Articles by Huw David Jones
Over the summer I visited Fonmon Castle in the Vale of Glamorgan. I was there for a food fair, but discovered to my delight the house also contains a remarkable collection of paintings, including work by Van Dyck, Peter Lely, Pompeo Batoni and Sir Joshua Reynolds. I’ve since come across an article by A. D. Fraser Jenkins in Glamorgan Historian (vol 7, 1971) about this collection and another by Howard J. Thomas in Morgannwg (vol 43, 1999) about the castle itself.
Fonmon’s collection essentially comes from two very different families: the Joneses and the Boothbys. The Jones family descends from Colonel Philip Jones (1618-74), a Welsh military leader and politician who rose to prominence within the Parliamentary army during the English Civil War when as Governor of Swansea he successfully defended the town from Royalist forces.
The Welsh largely supported the Crown during the Civil War, but with Parliament’s victory, Jones was able to exploit the resulting power vacuum to become virtual ruler of south Wales. In 1654 he bought Fonmon Castle from the indebted Sir Oliver St John (1634-88), a descendent of the legendary Twelve Knights of Glamorgan, and he survived the Restoration to become High Sheriff of Glamorgan in 1671.
Jones’s descendents became distinguished local leaders. One of the most prominent was Robert Jones II (1706-42), who welcomed the Methodist leaders Howel Harris and Charles Wesley to Fonmon. The latter wrote an elegy on his early death in 1742.
In his short life, Robert Jones II built up the family’s art collection with paintings acquired on his Grand Tour of Italy in 1730. His son, Robert Jones III (1738-93), converted Fonmon into a fashionable Georgian mansion, kitted out with rococo-style interior, and landscaped the castle grounds.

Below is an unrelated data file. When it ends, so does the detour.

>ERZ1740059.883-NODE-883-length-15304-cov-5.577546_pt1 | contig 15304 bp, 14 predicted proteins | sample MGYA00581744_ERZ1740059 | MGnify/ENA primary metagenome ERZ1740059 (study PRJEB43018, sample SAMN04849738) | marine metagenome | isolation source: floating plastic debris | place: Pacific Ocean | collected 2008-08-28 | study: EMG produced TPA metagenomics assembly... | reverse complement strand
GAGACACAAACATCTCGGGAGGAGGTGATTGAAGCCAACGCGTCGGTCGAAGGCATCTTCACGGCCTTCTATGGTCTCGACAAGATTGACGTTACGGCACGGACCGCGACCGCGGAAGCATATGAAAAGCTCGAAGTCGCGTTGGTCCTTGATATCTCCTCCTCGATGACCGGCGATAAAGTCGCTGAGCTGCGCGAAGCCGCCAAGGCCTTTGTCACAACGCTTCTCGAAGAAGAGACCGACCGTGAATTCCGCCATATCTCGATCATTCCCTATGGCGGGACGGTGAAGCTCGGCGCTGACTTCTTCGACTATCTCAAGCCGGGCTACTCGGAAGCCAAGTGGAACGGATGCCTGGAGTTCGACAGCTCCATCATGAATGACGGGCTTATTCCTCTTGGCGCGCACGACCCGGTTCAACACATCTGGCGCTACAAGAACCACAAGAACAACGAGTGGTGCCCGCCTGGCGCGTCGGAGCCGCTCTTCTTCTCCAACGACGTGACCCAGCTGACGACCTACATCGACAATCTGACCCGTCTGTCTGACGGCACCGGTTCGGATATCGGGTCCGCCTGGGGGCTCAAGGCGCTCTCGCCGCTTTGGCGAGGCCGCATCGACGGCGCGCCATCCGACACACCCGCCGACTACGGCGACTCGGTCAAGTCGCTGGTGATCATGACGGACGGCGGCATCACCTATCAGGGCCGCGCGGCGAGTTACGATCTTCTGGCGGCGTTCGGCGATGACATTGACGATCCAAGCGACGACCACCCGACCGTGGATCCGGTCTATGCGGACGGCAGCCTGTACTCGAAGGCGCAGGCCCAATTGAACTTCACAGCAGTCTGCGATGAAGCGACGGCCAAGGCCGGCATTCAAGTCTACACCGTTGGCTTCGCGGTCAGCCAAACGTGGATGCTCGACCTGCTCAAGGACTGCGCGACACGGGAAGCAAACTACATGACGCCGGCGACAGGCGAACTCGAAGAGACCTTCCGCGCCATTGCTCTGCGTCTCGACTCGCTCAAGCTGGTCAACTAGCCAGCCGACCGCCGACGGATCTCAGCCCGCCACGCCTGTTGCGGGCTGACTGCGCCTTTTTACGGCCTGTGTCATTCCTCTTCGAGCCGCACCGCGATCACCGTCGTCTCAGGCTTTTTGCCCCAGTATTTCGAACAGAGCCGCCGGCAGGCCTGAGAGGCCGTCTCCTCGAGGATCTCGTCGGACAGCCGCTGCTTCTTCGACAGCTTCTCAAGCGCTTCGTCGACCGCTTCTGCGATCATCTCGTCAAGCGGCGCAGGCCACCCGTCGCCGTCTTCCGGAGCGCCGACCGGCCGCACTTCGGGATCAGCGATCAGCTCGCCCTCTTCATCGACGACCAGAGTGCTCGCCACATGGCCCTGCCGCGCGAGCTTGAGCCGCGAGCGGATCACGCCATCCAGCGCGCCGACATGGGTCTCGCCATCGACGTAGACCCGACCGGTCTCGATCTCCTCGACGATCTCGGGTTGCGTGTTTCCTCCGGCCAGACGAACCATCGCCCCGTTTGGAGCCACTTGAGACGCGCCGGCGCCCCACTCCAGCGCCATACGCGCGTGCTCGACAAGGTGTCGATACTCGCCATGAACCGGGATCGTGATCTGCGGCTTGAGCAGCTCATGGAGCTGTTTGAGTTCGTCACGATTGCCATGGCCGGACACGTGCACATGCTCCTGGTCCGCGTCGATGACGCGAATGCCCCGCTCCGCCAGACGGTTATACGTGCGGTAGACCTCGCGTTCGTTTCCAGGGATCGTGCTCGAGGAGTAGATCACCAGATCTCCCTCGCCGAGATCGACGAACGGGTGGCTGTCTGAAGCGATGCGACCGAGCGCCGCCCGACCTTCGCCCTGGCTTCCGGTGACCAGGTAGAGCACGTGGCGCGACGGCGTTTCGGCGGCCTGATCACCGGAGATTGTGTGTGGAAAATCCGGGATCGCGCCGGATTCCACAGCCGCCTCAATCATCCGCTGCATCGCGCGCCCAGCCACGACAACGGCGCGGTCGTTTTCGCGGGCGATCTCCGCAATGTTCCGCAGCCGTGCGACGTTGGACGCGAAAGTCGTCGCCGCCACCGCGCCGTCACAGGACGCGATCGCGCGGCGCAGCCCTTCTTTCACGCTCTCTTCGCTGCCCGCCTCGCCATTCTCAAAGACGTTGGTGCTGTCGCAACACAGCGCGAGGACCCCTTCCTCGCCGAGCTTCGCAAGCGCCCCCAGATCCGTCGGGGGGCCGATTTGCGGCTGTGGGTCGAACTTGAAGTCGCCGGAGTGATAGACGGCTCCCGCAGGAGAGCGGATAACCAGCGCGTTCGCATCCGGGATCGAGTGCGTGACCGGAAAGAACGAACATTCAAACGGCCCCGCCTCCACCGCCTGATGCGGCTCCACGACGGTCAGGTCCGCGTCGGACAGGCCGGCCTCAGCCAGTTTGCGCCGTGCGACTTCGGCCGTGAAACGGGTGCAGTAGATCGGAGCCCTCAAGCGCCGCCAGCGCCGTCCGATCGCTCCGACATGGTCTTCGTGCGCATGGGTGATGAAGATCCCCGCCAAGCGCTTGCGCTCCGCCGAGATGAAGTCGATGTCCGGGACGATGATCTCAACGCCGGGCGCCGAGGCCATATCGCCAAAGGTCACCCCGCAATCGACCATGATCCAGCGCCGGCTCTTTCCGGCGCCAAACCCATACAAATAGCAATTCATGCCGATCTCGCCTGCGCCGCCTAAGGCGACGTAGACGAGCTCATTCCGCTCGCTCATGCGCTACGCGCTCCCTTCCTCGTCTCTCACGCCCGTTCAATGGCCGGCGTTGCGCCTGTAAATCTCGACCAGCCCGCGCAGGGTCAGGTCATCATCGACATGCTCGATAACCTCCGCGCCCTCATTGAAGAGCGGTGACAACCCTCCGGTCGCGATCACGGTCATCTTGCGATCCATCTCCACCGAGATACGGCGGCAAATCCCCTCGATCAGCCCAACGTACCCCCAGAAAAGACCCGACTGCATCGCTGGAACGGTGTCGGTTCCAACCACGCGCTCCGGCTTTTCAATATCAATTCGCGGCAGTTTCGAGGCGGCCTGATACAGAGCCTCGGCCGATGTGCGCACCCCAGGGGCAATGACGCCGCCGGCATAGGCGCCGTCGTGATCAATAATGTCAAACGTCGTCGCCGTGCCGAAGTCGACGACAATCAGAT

The new lord of the manor had his portrait painted by Sir Joshua Reynolds in the 1760s, in which he is shown in fancy dress. However, his lavish lifestyle, a rebellion against his strict Methodist upbringing, eventually got the better of him. He fled to France in 1784 to escape creditors.
The Boothby family came from a more aristocratic background. In the Civil War they were Royalists, and many of them continued to serve in the army down the ages.
The Boothbys lived at Ashbourne in Derbyshire, but in 1932 they acquired Fonmon Castle after childless Oliver Henry Jones left the estate to his niece Clara and her husband Sir Seymour Boothby (1866-1951), grandfather of the present owner Sir Brooke Boothby.
The coming together of these two families has resulted in a hybridised collection which is both Royalist and Parliamentarian in origin. This is most stark in one part of the house where a portrait of Charles II hangs inches away from another of Oliver Cromwell.
Some of the collection now hangs in public galleries, including Joseph Wright’s famous portrait of Sir Brooke Boothyby, at the Tate, and the Jones Conversation Piece, by William Hogarth, which is held at the National Museum Cardiff.
Yet visitors will still find plenty to see at Fonmon itself.
Fonmon Castle is open to the public on Tuesdays and Wednesdays (12-5pm) from April to September. Admission fees apply.